Is the Fairness Doctrine really ‘dead and gone’?

Posted by: ST on August 22, 2011 at 6:25 pm

The Politico reports on the “death” of one of the left’s favorite speech-stifling tools (via Memeorandum):

The FCC gave the coup de grace to the fairness doctrine Monday as the commission axed more than 80 media industry rules.

Earlier this summer FCC Chairman Julius Genachowski agreed to erase the post WWII-era rule, but the action Monday puts the last nail into the coffin for the regulation that sought to ensure discussion over the airwaves of controversial issues did not exclude any particular point of view. A broadcaster that violated the rule risked losing its license.

While the commission voted in 1987 to do away with the rule — a legacy to a time when broadcasting was a much more dominant voice than it is today — the language implementing it was never removed. The move Monday, once published in the federal register, effectively erases the rule.

Monday’s move is part of the commission’s response to a White House executive order directing a “government-wide review of regulations already on the books” designed to eliminate unnecessary regulations.

While I’d like to break out the bubbly and fill up every glass in the room, I know better than to think that this superficial “erasing” of the Fairness Doctrine means we no longer have to worry, because I know just how much liberals despise free speech – especially when they’re losing in the arena of ideas and at the ballot box. Newsbusters’ Ken Shepherd is on the same page:

So the Fairness Doctrine is dead. But the spirit of the same could well live on as a regulatory specter forever.

Regulatory pushes for “localism” and “diversity” requirements could prove to be a back-door reinstitution of the Fairness Doctrine, a Republican FCC commissioner warned two weeks ago.

Here’s what that Commissioner had to say:

Though much of the discussion about a possible fairness doctrine for broadcasters went away when Republicans took over the House of Representatives in 2010, one Federal Communications Commissioner says there still could be an effort at finding a back door to the rules. Commissioner Robert McDowell told [Fox News’] Chris Stirewalt on Monday’s Power Play Live that localism, a proposal that gives the federal government the ability to make sure broadcasters serve their communities, could also be used to wedge in principles of the fairness doctrine.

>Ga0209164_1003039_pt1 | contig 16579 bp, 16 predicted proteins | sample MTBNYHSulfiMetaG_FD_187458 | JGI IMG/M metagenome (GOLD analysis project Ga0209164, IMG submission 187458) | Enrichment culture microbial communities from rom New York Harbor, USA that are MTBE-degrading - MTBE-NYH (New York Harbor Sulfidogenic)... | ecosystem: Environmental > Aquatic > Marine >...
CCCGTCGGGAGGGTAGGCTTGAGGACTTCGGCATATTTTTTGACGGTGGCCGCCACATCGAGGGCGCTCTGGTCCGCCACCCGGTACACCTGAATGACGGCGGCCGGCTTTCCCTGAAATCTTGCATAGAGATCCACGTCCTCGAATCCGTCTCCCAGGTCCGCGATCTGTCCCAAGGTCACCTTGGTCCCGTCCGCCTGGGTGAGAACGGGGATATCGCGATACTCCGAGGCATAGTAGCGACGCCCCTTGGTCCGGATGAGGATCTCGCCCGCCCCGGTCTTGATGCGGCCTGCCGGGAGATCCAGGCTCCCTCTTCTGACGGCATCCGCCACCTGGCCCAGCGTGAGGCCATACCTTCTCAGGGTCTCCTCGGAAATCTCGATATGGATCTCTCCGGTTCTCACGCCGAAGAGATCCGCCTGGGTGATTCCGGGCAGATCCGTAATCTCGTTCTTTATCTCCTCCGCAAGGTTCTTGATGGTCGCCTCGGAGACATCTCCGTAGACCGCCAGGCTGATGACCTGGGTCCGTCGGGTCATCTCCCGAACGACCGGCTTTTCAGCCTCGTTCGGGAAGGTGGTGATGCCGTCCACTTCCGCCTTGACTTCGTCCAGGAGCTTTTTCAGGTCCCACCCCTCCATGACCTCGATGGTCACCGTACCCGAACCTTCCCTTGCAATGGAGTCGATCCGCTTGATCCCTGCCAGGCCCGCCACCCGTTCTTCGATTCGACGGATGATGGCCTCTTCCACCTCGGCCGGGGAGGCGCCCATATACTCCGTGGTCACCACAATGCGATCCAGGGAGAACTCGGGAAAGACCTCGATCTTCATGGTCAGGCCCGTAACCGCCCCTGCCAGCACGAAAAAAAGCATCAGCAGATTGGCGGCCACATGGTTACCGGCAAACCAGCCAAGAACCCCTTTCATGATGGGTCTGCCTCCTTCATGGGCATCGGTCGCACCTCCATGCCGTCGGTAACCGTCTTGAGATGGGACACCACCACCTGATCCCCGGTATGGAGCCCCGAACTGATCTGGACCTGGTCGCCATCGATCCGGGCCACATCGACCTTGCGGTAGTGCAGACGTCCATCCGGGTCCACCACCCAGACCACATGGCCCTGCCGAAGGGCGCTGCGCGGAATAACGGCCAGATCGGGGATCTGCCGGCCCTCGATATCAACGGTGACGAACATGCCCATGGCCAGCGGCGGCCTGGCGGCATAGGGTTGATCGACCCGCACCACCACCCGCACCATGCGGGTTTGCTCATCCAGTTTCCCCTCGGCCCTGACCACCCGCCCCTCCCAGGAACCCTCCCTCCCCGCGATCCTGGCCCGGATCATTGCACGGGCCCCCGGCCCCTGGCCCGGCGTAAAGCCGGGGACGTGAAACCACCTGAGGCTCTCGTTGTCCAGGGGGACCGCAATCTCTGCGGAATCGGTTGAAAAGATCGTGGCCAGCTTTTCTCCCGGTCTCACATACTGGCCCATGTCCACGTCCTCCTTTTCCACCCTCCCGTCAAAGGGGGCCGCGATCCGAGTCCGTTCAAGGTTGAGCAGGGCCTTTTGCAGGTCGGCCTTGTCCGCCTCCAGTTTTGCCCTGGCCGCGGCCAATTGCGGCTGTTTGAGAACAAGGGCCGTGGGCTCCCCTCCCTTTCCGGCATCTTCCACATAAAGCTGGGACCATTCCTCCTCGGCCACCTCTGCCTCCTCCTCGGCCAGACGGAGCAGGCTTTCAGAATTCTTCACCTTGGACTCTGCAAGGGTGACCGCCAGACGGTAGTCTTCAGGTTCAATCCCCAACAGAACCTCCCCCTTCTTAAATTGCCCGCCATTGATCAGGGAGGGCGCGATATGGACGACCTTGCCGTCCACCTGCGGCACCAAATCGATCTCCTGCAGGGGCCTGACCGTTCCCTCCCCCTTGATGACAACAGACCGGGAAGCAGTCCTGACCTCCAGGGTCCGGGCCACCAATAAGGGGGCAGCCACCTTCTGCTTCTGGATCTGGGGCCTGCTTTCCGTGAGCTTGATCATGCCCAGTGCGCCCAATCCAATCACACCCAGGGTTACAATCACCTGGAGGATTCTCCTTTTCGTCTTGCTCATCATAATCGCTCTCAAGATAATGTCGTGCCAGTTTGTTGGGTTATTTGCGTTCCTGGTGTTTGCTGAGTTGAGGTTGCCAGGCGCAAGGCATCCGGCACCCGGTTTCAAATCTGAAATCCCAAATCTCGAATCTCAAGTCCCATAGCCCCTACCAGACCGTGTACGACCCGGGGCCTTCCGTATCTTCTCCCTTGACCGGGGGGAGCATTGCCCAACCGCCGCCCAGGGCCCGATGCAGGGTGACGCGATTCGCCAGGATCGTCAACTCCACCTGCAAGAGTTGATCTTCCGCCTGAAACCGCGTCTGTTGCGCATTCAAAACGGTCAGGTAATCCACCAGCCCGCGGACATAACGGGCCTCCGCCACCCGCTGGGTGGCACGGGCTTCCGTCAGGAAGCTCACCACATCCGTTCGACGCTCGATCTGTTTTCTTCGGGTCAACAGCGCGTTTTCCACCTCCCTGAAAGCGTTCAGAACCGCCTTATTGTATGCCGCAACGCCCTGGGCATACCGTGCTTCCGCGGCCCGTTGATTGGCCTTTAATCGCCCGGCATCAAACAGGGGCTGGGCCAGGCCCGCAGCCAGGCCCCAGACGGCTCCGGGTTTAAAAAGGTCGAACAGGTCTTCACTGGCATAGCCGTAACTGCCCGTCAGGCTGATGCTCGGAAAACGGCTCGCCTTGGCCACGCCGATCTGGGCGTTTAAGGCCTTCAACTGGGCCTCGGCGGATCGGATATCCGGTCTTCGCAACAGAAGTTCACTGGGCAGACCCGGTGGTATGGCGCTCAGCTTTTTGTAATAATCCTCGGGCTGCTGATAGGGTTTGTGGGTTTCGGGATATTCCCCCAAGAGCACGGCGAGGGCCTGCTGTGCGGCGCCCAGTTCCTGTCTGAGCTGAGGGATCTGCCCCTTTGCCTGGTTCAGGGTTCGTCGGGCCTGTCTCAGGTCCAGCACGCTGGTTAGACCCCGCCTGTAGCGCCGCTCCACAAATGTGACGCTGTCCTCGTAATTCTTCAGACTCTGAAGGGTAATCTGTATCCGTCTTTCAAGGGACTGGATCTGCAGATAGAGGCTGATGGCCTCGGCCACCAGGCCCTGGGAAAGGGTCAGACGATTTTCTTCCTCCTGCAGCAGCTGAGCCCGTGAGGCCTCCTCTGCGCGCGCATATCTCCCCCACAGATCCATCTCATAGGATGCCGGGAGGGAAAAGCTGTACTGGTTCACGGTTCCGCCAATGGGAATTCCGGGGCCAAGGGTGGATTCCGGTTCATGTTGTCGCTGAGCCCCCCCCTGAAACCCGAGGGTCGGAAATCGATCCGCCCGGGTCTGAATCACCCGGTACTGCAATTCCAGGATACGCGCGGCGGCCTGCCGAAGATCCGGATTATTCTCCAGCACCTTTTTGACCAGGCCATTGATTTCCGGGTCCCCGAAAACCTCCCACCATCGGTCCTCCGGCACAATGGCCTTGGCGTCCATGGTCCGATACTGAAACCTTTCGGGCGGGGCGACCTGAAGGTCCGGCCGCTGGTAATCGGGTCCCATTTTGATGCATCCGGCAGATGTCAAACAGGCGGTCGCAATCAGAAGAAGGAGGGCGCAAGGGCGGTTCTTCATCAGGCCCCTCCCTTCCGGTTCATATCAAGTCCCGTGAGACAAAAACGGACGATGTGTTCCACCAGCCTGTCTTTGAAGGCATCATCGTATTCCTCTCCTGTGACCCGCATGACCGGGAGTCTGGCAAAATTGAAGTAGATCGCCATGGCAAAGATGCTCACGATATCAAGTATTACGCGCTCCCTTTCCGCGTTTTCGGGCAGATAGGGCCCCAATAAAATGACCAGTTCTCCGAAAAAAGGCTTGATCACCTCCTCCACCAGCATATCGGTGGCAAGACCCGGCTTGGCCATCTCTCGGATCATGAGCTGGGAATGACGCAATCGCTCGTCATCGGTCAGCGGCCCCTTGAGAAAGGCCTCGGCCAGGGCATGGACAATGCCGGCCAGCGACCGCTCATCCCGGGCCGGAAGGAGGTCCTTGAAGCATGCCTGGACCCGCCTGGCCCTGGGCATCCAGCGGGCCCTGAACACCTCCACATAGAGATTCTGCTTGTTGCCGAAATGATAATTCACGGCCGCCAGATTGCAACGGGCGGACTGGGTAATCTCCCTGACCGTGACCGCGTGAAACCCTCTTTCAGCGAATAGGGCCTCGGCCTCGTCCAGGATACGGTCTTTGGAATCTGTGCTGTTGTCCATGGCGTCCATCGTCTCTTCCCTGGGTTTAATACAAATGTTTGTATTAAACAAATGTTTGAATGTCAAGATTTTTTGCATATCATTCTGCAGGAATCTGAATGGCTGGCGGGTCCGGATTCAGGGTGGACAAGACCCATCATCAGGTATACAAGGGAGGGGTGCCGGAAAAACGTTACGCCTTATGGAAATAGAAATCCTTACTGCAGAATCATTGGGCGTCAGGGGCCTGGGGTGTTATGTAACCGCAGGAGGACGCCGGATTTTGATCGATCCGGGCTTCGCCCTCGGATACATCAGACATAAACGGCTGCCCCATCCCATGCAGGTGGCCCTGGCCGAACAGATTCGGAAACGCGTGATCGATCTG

“The government would be compiling data as to what kind of content you were airing and whether the government thought that was appropriate content,” McDowell said. “It could be political speech, it could be shows on baking or gardening. But we don’t know where the government is headed.”

Video of the full discussion is below:

In other words, more likely than not, this gesture on the part of the Obama administration’s FCC is purely symbolic and nothing more. Which we should be used to by now. Even shorter version:

It ain’t over.

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8 Responses to “Is the Fairness Doctrine really ‘dead and gone’?”

Comments

  1. Phineas says:

    I have to question whether the FCC even serves a useful purpose anymore. If we’re looking for places to cut…

  2. palooza says:

    Man, you people are crazy. It doesn’t matter what Obama does, you piss all over it, even if it is actually something good. Sad, really.

  3. PE says:

    Right. One rational, coherent voice in a morass of idiocy. Another data point like this and one could be tempted to believe that progressives will no longer be swimming upstream to spawn. Eternal vigilance and all that.

  4. allan says:

    “Man, you people are crazy. It doesn’t matter what Obama does, you piss all over it, even if it is actually something good. Sad, really.”

    Simple – without the House it doesn’t pass, might as well “show kill” it for the naive. But like Libya, immigration, dismissal of hate crimes against non-whites, and just about everything else they will achieve their anti-democratic ends with administrative fiat.

  5. Diva says:

    This is a cover for what the FCC also did today. They released a rule to take channel 51 from broadcast TV and give it to wireless broadband. This is the beginning of the spectrum grab ordered by the Prez to take a big chunk of the TV broadcast spectrum (channels 31-51) and give it to cell phone and wireless companies, against the wishes of Congress. Watch and see how many TV stations go out of business.

  6. Carlos says:

    palooza, ya jist ain’t bin payin’ attenshun the last cupla years.

    If Obhammud or one of his political appointees says something will be a certain way, you can pretty much bet your neighbor’s farm that he’s either about to do exactly the opposite of what he says, or is just about to do what he wants to by regal fiat.

    Did I just say “regal fiat?” My goodness, I wonder when Congress will get around to slapping our Narcissist-in-Chief down for evading constitutional constraints on the presidency and violating constitutional separation of powers? Seriously, do Boehner and McConnel really want a de facto monarchy?